Benchmarking DX12 and Vulkan is a bit of a different beast. Working with DX9, 10, and 11 in the past has been a fairly painless ordeal requiring nothing more than a licensed copy of FRAPs and the FRAPs analyzing tool to provide us with frametimes as well as Average, 99th and 99.9th percentile lows. This allows for showing a more granular and accurate representation of how a game performs with a particular graphics card. Yes, there are more advanced methods such as FCAT, but for me that’s a bit out of reach due to the expense of the hardware required for capturing and analyzing the render outputs. So in walks DX12 and Vulkan….and this changes everything. Not having FCAT at my disposal I’ve resorted to learning the ins and outs of PresentMon. This has been no easy task for me but luckily I had a few hands from other reviewers learning how to best implement this. I want to take a moment and thank AdoredTV, Son of a Tech, and Donny from Custom PC Review. Thanks to these fellows I am now able to bring you all DX12 and Vulkan results going forward.


The two cards going head to head today are the XFX RX 480 8GB OC (flashed from 4GB) vs the NVIVIA GTX 1060 Founders Edition in our battery of DX12/Vulkan titles to see where things stand today with these next generation APIs.

XFX Radeon RX 480 8GB OC

The RX 480 is AMD Radeon’s latest generation Polaris based 14nm graphics card. The RX 480 features 2304 Stream Processors cranking up to 1266MHz, or 1288MHz in our case with the XFX OC model. It comes in one of two flavors of VRAM configurations with either 4GB GDDR5 clocked at 7Gbs or 8GB GDDR5 pumped to 8Gbs. This is all on a 256bit memory bus and sports a 150w TDP. We’re using the reference design card for these tests.

AMD RX 400 Series Specifications

Graphics Card Name

AMD Radeon RX 480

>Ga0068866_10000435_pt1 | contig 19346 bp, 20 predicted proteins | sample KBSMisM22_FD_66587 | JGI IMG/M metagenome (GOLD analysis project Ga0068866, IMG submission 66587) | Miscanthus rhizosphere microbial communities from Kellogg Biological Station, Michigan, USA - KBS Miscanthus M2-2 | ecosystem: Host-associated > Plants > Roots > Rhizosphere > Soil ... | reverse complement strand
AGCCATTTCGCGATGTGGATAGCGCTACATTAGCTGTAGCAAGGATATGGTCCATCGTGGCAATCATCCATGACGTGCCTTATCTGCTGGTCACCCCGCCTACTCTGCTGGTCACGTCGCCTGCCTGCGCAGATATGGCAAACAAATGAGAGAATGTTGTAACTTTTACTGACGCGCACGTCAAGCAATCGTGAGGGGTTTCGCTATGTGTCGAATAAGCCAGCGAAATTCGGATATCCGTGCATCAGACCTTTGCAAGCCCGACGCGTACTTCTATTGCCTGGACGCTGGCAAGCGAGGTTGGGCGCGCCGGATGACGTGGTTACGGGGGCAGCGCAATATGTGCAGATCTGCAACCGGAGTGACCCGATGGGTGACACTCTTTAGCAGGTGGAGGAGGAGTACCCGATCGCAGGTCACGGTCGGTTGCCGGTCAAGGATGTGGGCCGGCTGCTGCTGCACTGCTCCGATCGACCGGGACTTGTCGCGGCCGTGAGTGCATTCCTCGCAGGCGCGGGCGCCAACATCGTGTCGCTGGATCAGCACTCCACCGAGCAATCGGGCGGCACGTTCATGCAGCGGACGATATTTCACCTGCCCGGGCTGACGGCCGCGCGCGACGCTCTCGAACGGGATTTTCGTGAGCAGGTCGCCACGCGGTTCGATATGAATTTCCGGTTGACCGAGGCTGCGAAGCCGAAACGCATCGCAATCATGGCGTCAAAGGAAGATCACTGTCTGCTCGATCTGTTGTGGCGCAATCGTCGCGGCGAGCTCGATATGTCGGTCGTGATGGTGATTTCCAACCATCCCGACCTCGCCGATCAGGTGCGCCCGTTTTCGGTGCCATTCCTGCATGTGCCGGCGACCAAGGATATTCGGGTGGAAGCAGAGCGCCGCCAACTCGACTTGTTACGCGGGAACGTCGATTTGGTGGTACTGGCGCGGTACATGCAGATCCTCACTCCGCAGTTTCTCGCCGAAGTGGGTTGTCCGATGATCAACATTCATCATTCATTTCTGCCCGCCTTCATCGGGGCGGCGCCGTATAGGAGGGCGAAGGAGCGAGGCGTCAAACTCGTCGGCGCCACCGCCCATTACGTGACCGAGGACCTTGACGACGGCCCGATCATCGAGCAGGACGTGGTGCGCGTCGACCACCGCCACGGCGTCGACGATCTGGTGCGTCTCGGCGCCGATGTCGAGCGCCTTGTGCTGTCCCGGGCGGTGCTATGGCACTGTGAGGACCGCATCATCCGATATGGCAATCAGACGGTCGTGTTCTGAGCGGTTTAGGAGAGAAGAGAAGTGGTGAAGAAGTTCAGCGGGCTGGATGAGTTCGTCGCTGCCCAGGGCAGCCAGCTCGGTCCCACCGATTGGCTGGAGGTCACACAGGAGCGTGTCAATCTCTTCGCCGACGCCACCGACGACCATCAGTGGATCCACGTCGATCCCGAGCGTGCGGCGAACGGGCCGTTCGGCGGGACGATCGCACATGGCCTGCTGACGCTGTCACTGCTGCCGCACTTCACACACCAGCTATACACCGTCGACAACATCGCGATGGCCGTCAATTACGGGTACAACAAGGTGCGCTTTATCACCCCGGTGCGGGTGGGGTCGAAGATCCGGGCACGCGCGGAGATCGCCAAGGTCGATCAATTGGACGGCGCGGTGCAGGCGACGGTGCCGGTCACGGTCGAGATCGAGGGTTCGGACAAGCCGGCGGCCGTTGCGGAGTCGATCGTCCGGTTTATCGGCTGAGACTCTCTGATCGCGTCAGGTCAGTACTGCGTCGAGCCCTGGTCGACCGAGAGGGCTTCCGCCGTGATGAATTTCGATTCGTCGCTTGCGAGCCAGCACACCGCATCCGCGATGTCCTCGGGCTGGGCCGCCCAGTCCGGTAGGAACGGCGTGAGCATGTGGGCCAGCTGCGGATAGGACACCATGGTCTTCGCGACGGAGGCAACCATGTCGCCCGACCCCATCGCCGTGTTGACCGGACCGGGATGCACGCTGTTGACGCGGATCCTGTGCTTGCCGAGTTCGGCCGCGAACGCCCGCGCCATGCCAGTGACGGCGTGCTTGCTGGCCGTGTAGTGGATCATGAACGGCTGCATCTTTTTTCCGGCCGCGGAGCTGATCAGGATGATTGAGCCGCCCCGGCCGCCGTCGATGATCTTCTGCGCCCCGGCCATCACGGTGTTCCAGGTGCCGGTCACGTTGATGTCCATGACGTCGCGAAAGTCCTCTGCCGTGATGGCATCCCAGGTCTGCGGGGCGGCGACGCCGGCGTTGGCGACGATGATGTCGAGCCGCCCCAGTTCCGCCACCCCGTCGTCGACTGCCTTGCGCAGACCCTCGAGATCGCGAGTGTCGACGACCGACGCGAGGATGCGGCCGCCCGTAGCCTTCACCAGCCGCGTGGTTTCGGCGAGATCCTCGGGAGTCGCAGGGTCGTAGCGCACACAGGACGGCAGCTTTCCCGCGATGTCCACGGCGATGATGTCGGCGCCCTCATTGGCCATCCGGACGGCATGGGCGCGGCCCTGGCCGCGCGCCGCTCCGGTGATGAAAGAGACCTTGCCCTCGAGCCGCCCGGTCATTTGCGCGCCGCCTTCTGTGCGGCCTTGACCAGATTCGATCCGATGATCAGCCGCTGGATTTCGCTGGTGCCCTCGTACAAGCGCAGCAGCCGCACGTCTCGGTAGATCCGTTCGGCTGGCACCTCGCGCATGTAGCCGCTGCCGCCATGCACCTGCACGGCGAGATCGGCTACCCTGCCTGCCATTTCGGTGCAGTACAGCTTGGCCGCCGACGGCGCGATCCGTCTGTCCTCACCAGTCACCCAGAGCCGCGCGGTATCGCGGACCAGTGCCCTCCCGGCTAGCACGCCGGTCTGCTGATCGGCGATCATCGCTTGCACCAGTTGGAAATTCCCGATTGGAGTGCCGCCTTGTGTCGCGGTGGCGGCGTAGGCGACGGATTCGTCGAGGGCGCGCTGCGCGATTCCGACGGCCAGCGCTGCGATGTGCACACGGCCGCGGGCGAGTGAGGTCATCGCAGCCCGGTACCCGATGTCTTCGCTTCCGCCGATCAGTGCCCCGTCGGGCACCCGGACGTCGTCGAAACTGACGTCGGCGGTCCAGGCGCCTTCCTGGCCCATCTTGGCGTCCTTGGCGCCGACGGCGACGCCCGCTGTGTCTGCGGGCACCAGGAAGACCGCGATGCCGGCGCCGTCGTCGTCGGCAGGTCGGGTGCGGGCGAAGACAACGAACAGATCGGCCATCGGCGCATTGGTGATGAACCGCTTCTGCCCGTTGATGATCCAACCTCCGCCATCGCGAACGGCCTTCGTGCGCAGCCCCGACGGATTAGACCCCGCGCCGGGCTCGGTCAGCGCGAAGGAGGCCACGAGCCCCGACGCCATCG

AMD Radeon RX 470

AMD Radeon RX 460

Graphics Core

Polaris 10 XT

Polaris 10 Pro

Polaris 11

Process Node

14nm FinFET

14nm FinFET

14nm FinFET

Boost Clock




Peak Compute

5.83 TFLOPs

4.9 TFLOPs

2.2 TFLOPs


4/8 GB GDDR5

4/8 GB GDDR5

2/4 GB GDDR5

Memory Interface




Memory Speed

8 GHz

6.6 GHz

7 GHz

Memory Bandwidth

256 GB/s

211 GB/s

112 GB/s






$199 (4 GB)

$229 (8 GB)

$149 (4 GB)

$179 (8 GB)

$99 (2 GB)

$119 (4 GB)

NVIDIA GeForce GTX 1060 Founders Edition

The GTX 1060 is NVIDIA’s smallest missile in their 16nm Pascal assault. The GTX 1060 features 1280 CUDA cores screaming along at a rated boost clock of 1708MHz, we found ours runs easily past that settling around 1860MHz consistently. Only one memory configuration comes out of the GTX 1060 with 6GB of GDDR5 at 8Gbs on a 192bit bus. I know, there’s that one 3GB model from Zotac floating around, I’m not counting that. All of this wrapped up nicely in a 120w TDP configuration. For these tests we are using our Founders Edition of the GTX 1060.

NVIDIA GeForce 10 Pascal Family:

Graphics Card Name

NVIDIA GeForce GTX 1060 6 GB

NVIDIA GeForce GTX 1070

NVIDIA GeForce GTX 1080


Graphics Core





Process Node

16nm FinFET

16nm FinFET

16nm FinFET

16nm FinFET

Die Size






4.4 Billion

7.2 Billion

7.2 Billion

12 Billion

CUDA Cores

1280 CUDA Cores

1920 CUDA Cores

2560 CUDA Cores

3584 CUDA Cores

Base Clock

1506 MHz

1506 MHz

1607 MHz

1417 MHz

Boost Clock

1708 MHz

1683 MHz

1733 MHz

1530 MHz

FP32 Compute

4.4 TFLOPs

6.5 TFLOPs

9.0 TFLOPs







Bus Interface

192-bit bus

256-bit bus

256-bit bus

384-bit bus

Power Connector

Single 6-Pin Power

Single 8-Pin Power

Single 8-Pin Power

8+6 Pin Power






Display Outputs

3x Display Port 1.4

1x HDMI 2.0b

1x DVI

3x Display Port 1.4

1x HDMI 2.0b

1x DVI

3x Display Port 1.4

1x HDMI 2.0b

1x DVI

3x Display Port 1.4

1x HDMI 2.0b

1x DVI

Launch Date

13th July 2016

10th June 2016

27th May 2016

2nd August 2016

Launch Price

$249 US

$379 US

$599 US

$1200 US

Test System

With the cards briefly out of the way, let us jump into the test rig we’re using. No we’re not using our 6 core i7 test rig this go around as this entire article is being written from the comfort of a beach front hotel room and I couldn’t take all that with me. Instead this is all being done in my personal gaming rig. One thing about my personal rig I’m using is that I feel it is a fairly typical setup for these graphics cards, albeit the form factor is a bit non typical.


Intel i5 6600k (4Ghz)


EVGA Z170 Stinger